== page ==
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Sunday, August 8, 2010

Pens and other anachronisms-

I have a fondness for pens. Most particularly, fountain pens and dip pens. Dip pens are those very rudimentary writing instruments that you dip into an ink pot to charge the nib, and have to dip periodically as you write or draw. I have on occasion sat by candle light and written with such a pen. It was satisfying to share that experience with so many writers over many hundreds of years.

Over the years I have owned quite a number of pens, though none were particularly high-end forms of the art. That pens became over time art forms in themselves is not particularly unusual or strange. Perhaps that is part of the attraction, that these ever-so-practical daily tools can be things of great beauty. Anyway, I have owned quite a few.

Sadly, over the years I have used pens less and less. I find that the keyboard serves me much better for the actual act of writing. My wife cannot believe the speed of my typing when I am in the throes of writing. In all actuality I am not that fast on the keyboard. When my thoughts are flowing, however, the clicking can be furious.

My pen related motor skills have deteriorated over time as I have taken pen in hand less and less often. Like any other skill, use of the pen requires time and patience. My penmanship has deteriorated from a not particularly high level to a difficult to read scrawl. I must concentrate to physically write, and sometimes even forget how to form cursive letters.

From a practical perspective, this is not much of a loss. The keyboard is currently the mode of written communication. When I was in junior high school nearly half-a-century ago I elected to take typing classes. Keyboard writing was not common then, and few males elected to learn the skill. Children in the current era grow up keyboarding, cultivating a more ad hoc skill with sheer volume of use.

How many young people know nothing more of pens than the common stick pen that is sold by the dozen, and thrown away when it no longer has ink? Many adults my own age, or near to that age, are not aware of the pen as art. Such pens are expensive, and belong to a declining culture. A fine writing instrument can only be appreciated by those who practice fine writing, who value paper and ink and the very lines themselves.

They shall be kept alive, as are many anachronism and symbolic items from past eras. That is encouraging. The more beautiful representatives of the art form shall be elements of sophisticated and rare collections, viewed and appreciated by ever declining numbers of people. Like the charred stick from which they came, pens will simply become curiosities from another time.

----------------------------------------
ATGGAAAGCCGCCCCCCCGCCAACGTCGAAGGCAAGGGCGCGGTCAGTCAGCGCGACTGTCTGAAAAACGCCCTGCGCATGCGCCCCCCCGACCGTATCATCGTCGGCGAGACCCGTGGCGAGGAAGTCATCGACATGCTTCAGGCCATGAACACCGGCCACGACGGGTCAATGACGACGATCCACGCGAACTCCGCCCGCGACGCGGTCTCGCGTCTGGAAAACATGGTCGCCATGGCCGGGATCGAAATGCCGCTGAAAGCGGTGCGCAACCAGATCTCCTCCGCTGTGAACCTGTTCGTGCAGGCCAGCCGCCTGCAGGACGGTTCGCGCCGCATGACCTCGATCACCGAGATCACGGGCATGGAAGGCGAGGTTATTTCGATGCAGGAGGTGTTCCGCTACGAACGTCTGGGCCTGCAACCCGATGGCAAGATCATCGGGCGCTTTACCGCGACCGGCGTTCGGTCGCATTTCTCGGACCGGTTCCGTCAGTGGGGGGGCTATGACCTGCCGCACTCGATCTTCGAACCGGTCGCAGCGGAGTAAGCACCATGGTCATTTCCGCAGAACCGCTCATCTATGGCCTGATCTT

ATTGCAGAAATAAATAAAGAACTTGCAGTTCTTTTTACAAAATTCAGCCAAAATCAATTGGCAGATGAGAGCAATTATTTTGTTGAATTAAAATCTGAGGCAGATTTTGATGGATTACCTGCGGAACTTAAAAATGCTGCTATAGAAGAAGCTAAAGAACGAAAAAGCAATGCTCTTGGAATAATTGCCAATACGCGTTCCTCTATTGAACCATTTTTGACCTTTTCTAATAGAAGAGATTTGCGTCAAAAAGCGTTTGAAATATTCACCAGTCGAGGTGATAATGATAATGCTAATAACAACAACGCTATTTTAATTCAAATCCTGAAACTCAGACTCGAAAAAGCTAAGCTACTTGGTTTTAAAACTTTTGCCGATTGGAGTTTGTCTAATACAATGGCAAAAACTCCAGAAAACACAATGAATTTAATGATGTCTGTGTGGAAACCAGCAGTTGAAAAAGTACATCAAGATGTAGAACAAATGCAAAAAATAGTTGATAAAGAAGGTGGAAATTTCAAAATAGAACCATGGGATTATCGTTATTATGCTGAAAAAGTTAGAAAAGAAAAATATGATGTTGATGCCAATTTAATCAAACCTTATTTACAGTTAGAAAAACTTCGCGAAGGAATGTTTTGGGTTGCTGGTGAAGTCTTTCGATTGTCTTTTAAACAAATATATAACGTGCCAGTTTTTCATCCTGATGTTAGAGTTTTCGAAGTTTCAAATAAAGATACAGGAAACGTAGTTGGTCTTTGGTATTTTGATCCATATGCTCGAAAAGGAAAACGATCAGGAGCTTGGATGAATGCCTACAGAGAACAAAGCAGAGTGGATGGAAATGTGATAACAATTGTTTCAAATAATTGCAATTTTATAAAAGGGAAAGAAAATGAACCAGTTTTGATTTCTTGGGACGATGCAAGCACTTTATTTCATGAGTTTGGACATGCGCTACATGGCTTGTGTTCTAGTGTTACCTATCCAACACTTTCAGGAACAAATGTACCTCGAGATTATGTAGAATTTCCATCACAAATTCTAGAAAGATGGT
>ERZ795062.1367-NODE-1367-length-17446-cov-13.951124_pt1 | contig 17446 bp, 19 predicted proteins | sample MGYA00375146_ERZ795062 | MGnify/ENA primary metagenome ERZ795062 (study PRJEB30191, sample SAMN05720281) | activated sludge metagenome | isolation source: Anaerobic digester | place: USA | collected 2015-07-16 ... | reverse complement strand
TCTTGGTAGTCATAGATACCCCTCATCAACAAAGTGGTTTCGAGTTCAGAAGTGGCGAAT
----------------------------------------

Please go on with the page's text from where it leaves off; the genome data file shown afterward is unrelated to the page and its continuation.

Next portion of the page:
From what I have seen, the physical keyboard is on the same path. Only a limited number of communication devices (cell phones in particular) now have physical keyboards. The keyboard as art has not had the centuries necessary to mature, and may never attain the status of the fine art pen. Oh, there have been attempts, and good ones at that. However, the time of the keyboard may well be ending.

From the most practical perspective, these transitions are not bad. The purpose of writing, no matter what the mode, is communication. Changes in the interface between ourselves and our communication technology will necessarily evolve, and only those evolutions that allow us to get the job done will survive. It is difficult to speculate what those evolutions may involve. They are happening fast, and in such volume that I cannot follow all of it.

We will each of us hold to the mode of communication that works for us. Some of us will be so bound to a mode that is falling behind the evolutionary curve that we shall fall out of the current center of human culture. Like little old ladies with excellent penmanship but nobody left to whom to write, we will drift to some cultural eddy and practice our anachronistic skills until we fade from history altogether.

The river of time flows rapidly, and none of us knows where we shall eventually wash up. So, if you happen to find me in some cultural backwater, banging away on an ancient keyboard or dipping a rusty pen in a bottle of aged ink, treat me kindly.


Carol said...

My penmanship is horrible! I remember when I was a teenager, writing my name over and over and over again, I wanted to have beautiful handwriting. These days my signature is reduced to the letters CMP and a swirling line that represents the rest of my last name. I had to write a check recently and discovered that I've just about forgotten how. Maybe I need a new pen.

Pam said...

I hear you on this! I teach 8th grade and a lot of my students don't even know how to write in cursive. They can't sign their names!